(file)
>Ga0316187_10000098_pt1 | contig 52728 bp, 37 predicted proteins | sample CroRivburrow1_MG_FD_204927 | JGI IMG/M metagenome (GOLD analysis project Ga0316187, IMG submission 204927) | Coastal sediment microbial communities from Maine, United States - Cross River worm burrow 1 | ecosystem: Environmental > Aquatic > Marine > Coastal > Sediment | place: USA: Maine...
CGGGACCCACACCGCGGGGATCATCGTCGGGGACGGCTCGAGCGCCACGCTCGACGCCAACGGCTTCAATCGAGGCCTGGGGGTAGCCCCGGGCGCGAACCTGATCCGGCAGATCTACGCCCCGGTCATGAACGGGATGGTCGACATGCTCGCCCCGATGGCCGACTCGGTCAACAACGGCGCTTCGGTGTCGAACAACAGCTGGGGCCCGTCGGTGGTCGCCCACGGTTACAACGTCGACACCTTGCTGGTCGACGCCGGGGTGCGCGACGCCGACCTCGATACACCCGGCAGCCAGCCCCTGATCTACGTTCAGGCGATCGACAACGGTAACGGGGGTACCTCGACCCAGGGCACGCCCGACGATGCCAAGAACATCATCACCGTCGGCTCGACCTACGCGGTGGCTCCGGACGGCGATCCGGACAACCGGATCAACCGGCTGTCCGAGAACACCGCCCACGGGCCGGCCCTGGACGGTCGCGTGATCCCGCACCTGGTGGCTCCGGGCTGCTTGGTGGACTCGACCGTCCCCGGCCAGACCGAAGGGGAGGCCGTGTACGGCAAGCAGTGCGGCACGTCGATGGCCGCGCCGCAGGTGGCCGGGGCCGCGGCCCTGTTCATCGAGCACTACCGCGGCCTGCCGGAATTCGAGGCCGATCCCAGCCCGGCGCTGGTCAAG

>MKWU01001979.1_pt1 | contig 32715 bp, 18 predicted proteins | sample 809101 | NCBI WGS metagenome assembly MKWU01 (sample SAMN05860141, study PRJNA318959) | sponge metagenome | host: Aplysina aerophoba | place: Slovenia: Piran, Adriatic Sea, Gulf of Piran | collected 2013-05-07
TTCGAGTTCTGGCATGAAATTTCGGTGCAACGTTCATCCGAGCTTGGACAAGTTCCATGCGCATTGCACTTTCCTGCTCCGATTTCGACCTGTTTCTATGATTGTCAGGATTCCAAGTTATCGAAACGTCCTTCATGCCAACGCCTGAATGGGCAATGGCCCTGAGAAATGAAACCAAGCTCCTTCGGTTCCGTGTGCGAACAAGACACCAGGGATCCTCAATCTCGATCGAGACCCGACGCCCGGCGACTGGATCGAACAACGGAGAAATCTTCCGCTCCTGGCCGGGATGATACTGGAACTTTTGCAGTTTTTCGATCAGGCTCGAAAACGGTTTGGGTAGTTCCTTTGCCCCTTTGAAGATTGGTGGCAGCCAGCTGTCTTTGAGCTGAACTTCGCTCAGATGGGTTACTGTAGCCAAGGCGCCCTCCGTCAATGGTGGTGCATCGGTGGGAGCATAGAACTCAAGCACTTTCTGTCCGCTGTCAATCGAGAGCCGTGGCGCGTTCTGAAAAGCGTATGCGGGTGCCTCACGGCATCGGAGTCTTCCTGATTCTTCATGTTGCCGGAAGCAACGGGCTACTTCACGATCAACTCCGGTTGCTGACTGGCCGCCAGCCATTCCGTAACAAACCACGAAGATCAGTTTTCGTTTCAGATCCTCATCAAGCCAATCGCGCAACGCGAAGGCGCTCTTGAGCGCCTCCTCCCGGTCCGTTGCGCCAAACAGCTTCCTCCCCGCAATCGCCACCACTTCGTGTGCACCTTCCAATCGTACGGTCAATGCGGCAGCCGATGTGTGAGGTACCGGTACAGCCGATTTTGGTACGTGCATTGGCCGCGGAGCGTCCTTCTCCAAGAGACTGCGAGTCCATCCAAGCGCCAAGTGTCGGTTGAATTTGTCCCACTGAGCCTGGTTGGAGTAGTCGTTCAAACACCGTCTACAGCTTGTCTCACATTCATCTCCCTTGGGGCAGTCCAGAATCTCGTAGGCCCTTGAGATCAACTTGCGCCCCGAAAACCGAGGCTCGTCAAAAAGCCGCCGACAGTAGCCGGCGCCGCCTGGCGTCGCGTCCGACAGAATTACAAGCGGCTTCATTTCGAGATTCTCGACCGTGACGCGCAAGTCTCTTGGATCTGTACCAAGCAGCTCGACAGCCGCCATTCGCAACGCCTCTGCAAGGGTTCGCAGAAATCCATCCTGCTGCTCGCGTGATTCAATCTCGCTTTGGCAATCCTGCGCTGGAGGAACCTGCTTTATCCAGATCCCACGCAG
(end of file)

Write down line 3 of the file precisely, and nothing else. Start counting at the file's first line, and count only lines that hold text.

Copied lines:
>MKWU01001979.1_pt1 | contig 32715 bp, 18 predicted proteins | sample 809101 | NCBI WGS metagenome assembly MKWU01 (sample SAMN05860141, study PRJNA318959) | sponge metagenome | host: Aplysina aerophoba | place: Slovenia: Piran, Adriatic Sea, Gulf of Piran | collected 2013-05-07